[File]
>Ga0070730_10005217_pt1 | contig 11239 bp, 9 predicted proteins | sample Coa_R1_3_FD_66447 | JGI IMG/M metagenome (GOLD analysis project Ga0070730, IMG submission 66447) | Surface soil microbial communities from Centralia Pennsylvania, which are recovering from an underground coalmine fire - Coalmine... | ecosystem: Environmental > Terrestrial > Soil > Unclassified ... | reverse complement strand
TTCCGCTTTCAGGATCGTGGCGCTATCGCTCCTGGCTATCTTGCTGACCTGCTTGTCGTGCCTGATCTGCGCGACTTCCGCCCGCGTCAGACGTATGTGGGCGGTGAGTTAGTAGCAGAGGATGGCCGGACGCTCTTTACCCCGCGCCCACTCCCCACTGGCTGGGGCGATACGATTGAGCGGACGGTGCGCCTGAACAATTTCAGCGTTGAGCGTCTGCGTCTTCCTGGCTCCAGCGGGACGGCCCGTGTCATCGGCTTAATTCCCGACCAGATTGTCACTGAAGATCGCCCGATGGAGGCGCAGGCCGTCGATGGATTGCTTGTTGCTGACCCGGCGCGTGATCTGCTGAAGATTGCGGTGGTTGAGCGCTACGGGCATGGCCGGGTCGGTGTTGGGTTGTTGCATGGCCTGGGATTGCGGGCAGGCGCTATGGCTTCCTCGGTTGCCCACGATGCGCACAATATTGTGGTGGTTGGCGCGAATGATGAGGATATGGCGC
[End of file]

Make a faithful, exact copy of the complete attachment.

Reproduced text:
>Ga0070730_10005217_pt1 | contig 11239 bp, 9 predicted proteins | sample Coa_R1_3_FD_66447 | JGI IMG/M metagenome (GOLD analysis project Ga0070730, IMG submission 66447) | Surface soil microbial communities from Centralia Pennsylvania, which are recovering from an underground coalmine fire - Coalmine... | ecosystem: Environmental > Terrestrial > Soil > Unclassified ... | reverse complement strand
TTCCGCTTTCAGGATCGTGGCGCTATCGCTCCTGGCTATCTTGCTGACCTGCTTGTCGTGCCTGATCTGCGCGACTTCCGCCCGCGTCAGACGTATGTGGGCGGTGAGTTAGTAGCAGAGGATGGCCGGACGCTCTTTACCCCGCGCCCACTCCCCACTGGCTGGGGCGATACGATTGAGCGGACGGTGCGCCTGAACAATTTCAGCGTTGAGCGTCTGCGTCTTCCTGGCTCCAGCGGGACGGCCCGTGTCATCGGCTTAATTCCCGACCAGATTGTCACTGAAGATCGCCCGATGGAGGCGCAGGCCGTCGATGGATTGCTTGTTGCTGACCCGGCGCGTGATCTGCTGAAGATTGCGGTGGTTGAGCGCTACGGGCATGGCCGGGTCGGTGTTGGGTTGTTGCATGGCCTGGGATTGCGGGCAGGCGCTATGGCTTCCTCGGTTGCCCACGATGCGCACAATATTGTGGTGGTTGGCGCGAATGATGAGGATATGGCGC